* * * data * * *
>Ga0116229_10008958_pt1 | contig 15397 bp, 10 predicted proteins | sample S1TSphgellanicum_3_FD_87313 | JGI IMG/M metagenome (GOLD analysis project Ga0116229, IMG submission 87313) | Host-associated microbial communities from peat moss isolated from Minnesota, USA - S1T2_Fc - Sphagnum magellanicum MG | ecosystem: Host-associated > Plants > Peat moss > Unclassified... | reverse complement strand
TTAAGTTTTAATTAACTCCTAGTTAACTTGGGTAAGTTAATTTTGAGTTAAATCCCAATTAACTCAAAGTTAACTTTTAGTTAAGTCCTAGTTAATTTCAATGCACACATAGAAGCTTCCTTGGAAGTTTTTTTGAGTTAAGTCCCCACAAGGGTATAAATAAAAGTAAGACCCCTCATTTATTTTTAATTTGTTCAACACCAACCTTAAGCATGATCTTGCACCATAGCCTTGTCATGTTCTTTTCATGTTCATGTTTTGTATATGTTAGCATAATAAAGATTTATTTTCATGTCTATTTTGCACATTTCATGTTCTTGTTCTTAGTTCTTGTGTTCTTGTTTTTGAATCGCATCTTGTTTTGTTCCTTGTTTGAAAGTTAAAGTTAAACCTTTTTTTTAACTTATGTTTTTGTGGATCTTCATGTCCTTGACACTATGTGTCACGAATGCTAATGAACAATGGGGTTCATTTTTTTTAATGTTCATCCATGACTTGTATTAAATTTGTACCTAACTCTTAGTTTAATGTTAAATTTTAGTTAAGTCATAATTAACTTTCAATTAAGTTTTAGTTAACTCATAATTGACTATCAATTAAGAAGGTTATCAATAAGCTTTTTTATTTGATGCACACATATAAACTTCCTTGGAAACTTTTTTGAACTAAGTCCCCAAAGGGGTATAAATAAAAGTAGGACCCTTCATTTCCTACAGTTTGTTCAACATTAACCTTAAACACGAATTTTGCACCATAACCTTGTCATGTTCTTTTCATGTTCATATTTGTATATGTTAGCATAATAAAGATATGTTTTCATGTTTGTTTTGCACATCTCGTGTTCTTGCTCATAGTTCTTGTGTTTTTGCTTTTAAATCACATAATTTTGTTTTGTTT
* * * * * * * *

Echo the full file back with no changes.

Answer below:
>Ga0116229_10008958_pt1 | contig 15397 bp, 10 predicted proteins | sample S1TSphgellanicum_3_FD_87313 | JGI IMG/M metagenome (GOLD analysis project Ga0116229, IMG submission 87313) | Host-associated microbial communities from peat moss isolated from Minnesota, USA - S1T2_Fc - Sphagnum magellanicum MG | ecosystem: Host-associated > Plants > Peat moss > Unclassified... | reverse complement strand
TTAAGTTTTAATTAACTCCTAGTTAACTTGGGTAAGTTAATTTTGAGTTAAATCCCAATTAACTCAAAGTTAACTTTTAGTTAAGTCCTAGTTAATTTCAATGCACACATAGAAGCTTCCTTGGAAGTTTTTTTGAGTTAAGTCCCCACAAGGGTATAAATAAAAGTAAGACCCCTCATTTATTTTTAATTTGTTCAACACCAACCTTAAGCATGATCTTGCACCATAGCCTTGTCATGTTCTTTTCATGTTCATGTTTTGTATATGTTAGCATAATAAAGATTTATTTTCATGTCTATTTTGCACATTTCATGTTCTTGTTCTTAGTTCTTGTGTTCTTGTTTTTGAATCGCATCTTGTTTTGTTCCTTGTTTGAAAGTTAAAGTTAAACCTTTTTTTTAACTTATGTTTTTGTGGATCTTCATGTCCTTGACACTATGTGTCACGAATGCTAATGAACAATGGGGTTCATTTTTTTTAATGTTCATCCATGACTTGTATTAAATTTGTACCTAACTCTTAGTTTAATGTTAAATTTTAGTTAAGTCATAATTAACTTTCAATTAAGTTTTAGTTAACTCATAATTGACTATCAATTAAGAAGGTTATCAATAAGCTTTTTTATTTGATGCACACATATAAACTTCCTTGGAAACTTTTTTGAACTAAGTCCCCAAAGGGGTATAAATAAAAGTAGGACCCTTCATTTCCTACAGTTTGTTCAACATTAACCTTAAACACGAATTTTGCACCATAACCTTGTCATGTTCTTTTCATGTTCATATTTGTATATGTTAGCATAATAAAGATATGTTTTCATGTTTGTTTTGCACATCTCGTGTTCTTGCTCATAGTTCTTGTGTTTTTGCTTTTAAATCACATAATTTTGTTTTGTTT